Don't know that I agree with this - if I were throwing the weight around telemetry would definitely show that, that's what it does. These are also very minor movements (again my steering rack is pretty loose) so I don't know that I'd use the word "throwing"

I can't recall ever seeing driving that was quicker by being erratic and unpredictable.
I definitely wouldn't use the terms erratic or unpredictable here at all. We're talking inches that I'm moving the car if at all.

Put another way, if you were able to spend the entire time through the corner at maximum grip instead of poking at it via sawing, you'd carry more speed into and through the corner.
Now this I agree with, in general. Obviously the more grip I have the faster I am - and that's what I'm trying (or think I'm trying) to find/feel with the sawing. Again this is something new I'm playing with and now how I typically drive.

Ryephile do you have any videos of yourself on track so I can get some ideas on your style? Do you have some in the track videos thread?

-Ross
 

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I think that what you are doing is a valid exercise to teach your brain (and muscle memory) the limits of grip.

I'm sure as you spend more time in the car, you'll get to a point where you know the limit and you are able to stay there without sawing.

It can also be that technique is required to keep ahead of some non-linear effects of a cars alignment, causing some deflection in the tires and bushings. More toe-out would definitely require more active steering inputs.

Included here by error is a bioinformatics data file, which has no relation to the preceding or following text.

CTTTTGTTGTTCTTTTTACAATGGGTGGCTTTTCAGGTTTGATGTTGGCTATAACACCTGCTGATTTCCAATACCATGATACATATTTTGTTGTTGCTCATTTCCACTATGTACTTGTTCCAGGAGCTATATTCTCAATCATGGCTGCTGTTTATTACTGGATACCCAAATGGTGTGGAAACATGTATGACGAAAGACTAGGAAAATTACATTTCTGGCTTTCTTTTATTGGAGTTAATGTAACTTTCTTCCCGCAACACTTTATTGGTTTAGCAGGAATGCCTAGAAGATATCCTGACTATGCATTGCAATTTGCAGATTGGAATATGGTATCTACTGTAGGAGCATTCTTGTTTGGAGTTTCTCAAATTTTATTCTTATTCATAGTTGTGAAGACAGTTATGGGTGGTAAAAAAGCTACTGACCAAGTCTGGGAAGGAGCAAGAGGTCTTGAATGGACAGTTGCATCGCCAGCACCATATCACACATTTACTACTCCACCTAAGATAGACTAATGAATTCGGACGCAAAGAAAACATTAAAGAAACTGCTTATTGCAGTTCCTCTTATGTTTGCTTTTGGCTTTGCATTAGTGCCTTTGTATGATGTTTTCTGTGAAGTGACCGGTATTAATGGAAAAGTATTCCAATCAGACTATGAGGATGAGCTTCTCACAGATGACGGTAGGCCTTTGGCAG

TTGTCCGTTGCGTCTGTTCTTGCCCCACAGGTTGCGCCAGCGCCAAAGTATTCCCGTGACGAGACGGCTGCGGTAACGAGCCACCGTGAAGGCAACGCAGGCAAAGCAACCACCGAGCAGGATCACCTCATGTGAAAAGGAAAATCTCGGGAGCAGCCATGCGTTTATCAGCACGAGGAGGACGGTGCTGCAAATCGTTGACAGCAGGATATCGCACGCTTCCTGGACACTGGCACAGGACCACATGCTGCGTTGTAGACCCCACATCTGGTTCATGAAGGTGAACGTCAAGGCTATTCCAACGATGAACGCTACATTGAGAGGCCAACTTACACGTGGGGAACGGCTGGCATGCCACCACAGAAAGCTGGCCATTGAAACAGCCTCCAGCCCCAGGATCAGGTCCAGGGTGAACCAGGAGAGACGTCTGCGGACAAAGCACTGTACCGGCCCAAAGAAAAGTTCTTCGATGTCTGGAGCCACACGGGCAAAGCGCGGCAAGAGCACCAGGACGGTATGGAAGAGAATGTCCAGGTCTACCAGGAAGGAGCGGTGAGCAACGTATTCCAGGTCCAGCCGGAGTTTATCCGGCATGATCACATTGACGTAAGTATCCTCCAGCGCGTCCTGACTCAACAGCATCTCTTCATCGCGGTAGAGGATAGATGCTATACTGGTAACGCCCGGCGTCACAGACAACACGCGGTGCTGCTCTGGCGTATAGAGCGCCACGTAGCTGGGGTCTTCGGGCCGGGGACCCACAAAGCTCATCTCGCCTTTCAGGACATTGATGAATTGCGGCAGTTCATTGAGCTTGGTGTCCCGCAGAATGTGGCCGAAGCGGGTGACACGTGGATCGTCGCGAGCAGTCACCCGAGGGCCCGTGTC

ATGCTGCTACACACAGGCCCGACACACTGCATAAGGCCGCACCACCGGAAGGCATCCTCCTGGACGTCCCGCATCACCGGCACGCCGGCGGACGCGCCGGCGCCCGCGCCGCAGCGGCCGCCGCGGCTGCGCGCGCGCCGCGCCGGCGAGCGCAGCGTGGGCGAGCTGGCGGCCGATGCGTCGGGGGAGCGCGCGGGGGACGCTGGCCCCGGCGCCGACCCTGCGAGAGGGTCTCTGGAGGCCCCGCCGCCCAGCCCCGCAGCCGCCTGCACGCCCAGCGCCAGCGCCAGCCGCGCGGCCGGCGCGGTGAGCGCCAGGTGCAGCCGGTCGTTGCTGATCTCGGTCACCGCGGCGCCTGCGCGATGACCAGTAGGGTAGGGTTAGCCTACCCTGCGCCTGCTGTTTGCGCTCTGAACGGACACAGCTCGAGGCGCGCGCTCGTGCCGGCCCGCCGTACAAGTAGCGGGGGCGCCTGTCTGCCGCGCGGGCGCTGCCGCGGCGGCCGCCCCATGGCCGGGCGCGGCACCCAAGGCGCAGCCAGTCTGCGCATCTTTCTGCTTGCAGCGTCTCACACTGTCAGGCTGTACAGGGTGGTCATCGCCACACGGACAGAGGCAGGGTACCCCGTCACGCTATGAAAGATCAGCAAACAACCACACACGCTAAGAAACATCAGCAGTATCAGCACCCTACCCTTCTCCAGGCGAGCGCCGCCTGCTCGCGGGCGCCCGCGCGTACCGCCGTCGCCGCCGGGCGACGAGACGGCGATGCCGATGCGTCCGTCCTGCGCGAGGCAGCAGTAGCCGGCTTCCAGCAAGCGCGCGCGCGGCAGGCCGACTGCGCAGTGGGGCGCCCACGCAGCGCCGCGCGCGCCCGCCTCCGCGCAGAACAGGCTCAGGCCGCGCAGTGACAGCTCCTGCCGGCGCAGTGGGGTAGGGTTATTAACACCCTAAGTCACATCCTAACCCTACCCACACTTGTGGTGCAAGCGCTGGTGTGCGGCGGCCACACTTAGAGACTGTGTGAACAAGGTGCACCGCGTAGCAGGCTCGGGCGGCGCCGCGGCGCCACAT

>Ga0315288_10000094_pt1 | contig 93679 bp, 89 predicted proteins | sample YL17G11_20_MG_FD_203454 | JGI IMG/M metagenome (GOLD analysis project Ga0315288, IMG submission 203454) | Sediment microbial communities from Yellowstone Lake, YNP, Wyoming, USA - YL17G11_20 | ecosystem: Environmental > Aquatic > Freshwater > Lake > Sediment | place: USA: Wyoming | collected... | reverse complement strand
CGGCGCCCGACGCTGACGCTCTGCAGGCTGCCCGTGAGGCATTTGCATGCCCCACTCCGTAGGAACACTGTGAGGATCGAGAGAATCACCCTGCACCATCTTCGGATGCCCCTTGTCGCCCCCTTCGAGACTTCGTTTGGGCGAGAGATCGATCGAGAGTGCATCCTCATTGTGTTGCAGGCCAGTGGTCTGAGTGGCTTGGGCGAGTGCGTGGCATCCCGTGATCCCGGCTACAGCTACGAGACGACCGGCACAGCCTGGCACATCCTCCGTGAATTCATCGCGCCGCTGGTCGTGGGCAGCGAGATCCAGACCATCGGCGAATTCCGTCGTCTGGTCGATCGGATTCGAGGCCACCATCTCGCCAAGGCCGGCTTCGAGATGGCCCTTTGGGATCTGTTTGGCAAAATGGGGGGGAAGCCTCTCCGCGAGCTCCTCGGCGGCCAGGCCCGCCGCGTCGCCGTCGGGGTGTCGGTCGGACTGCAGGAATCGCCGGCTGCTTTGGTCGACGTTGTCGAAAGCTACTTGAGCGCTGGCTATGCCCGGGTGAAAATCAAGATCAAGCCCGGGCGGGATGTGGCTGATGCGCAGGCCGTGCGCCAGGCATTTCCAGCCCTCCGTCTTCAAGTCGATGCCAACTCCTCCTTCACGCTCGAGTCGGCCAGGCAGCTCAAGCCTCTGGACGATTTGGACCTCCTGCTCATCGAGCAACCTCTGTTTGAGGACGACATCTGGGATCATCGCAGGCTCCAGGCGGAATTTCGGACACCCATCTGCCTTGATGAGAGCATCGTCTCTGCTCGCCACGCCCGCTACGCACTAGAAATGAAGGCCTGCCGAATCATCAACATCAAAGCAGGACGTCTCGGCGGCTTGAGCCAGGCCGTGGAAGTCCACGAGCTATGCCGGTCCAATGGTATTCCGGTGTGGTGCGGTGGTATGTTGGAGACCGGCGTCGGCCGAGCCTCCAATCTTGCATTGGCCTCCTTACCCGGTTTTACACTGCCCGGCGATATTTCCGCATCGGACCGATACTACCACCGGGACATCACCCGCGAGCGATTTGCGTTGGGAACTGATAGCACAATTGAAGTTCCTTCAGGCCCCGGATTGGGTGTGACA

I would saw that, looking at the above videos, Ross is intentionally sawing at the wheel to interpolate the ideal turn by taking tiny steps over the line of front grip, never understeering, just letting the wheel slip a tiny fraction on purpose. The other drivers in Manshoon's videos were mostly countersteering as they lost rear traction, either after applying power over the limit of grip or after a sudden weight transfer to pivot the car through a turn (in order to set up for the next turn, or to adjust a line that was already blown). The time attack video was mostly hanging the tail out... drifting. Totally different than what Ross is trying.

Really the only bad thing would be increased heat and friction/wear on the front tires, the wheel bearings, and steering rack.
 

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Just turn the wheel and stay smooth. Every time you saw at the wheel you're upsetting the contact patch and throwing weight around needlessly, despite what your telemetry is saying. I can't recall ever seeing driving that was quicker by being erratic and unpredictable. Put another way, if you were able to spend the entire time through the corner at maximum grip instead of poking at it via sawing, you'd carry more speed into and through the corner.